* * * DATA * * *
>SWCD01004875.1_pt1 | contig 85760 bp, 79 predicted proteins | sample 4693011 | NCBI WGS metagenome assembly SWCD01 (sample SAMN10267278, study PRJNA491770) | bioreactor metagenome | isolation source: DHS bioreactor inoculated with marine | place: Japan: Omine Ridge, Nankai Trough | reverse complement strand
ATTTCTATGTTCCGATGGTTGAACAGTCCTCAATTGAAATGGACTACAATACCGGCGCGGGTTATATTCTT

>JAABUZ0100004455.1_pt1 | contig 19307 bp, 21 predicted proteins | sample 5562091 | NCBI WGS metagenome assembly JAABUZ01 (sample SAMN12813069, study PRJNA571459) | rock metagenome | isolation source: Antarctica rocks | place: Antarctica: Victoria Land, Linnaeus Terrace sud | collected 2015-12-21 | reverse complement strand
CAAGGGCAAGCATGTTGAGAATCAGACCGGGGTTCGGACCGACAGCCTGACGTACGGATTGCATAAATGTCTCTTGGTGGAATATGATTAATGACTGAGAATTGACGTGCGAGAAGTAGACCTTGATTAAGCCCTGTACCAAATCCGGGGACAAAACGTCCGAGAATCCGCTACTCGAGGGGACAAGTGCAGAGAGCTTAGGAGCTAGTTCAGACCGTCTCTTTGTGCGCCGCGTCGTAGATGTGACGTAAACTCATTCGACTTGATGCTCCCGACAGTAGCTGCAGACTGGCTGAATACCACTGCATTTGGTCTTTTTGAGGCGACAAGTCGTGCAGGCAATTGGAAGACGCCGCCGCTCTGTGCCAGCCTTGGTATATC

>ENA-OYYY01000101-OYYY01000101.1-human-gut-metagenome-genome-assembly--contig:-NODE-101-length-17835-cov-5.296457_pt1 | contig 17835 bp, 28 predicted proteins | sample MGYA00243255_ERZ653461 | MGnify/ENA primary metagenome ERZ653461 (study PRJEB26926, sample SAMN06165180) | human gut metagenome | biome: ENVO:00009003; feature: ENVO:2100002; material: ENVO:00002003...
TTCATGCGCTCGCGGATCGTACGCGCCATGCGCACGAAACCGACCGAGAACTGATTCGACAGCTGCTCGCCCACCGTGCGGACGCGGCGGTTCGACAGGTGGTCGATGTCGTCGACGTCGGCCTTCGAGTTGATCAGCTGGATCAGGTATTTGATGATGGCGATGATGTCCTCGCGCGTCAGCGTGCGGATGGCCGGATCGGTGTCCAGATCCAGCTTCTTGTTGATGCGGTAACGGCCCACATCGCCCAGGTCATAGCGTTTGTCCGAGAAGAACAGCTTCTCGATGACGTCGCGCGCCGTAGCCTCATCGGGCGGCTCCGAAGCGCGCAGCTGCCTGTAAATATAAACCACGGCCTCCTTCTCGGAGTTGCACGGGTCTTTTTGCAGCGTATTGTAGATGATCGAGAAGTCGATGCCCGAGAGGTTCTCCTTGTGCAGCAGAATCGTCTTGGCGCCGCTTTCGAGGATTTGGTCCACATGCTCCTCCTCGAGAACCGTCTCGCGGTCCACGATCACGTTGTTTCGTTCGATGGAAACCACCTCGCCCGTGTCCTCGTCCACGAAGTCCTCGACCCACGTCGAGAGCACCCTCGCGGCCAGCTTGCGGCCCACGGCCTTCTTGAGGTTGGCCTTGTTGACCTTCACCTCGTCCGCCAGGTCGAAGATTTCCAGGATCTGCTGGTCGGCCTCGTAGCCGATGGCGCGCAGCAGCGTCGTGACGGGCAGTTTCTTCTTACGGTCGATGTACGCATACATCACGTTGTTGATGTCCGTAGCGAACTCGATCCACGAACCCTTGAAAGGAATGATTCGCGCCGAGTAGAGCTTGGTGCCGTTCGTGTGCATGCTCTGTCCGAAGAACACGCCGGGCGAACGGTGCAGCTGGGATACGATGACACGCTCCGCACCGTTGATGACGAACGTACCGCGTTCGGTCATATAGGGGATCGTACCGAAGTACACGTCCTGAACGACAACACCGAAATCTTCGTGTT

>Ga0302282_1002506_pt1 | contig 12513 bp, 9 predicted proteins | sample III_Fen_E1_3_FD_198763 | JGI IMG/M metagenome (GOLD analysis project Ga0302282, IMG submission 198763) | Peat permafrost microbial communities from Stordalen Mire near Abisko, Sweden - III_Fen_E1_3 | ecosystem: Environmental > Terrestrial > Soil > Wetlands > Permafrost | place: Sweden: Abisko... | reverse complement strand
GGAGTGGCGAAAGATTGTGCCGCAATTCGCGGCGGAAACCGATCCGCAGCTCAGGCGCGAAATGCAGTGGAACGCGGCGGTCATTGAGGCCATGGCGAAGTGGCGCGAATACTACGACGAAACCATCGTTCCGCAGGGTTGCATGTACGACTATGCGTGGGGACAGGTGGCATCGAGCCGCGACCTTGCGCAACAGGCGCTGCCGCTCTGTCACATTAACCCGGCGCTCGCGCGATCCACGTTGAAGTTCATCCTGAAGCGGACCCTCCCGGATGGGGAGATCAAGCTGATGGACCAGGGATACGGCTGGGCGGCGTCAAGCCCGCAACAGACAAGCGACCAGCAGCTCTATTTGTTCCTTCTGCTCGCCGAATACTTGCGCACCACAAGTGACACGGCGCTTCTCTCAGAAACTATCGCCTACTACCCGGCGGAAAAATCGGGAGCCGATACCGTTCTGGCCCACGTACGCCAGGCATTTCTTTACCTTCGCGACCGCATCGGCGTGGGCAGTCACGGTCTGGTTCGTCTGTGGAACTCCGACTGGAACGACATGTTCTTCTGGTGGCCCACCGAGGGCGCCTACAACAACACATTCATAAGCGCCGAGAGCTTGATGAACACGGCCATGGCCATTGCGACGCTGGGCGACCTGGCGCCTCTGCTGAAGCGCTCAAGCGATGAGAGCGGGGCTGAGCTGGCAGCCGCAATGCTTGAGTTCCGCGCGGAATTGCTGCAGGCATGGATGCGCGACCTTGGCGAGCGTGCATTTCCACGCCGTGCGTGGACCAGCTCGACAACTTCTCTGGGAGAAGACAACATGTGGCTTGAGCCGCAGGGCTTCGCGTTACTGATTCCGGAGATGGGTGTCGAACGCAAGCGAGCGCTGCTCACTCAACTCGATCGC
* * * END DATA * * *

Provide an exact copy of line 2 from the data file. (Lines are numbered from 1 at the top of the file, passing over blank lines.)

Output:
ATTTCTATGTTCCGATGGTTGAACAGTCCTCAATTGAAATGGACTACAATACCGGCGCGGGTTATATTCTT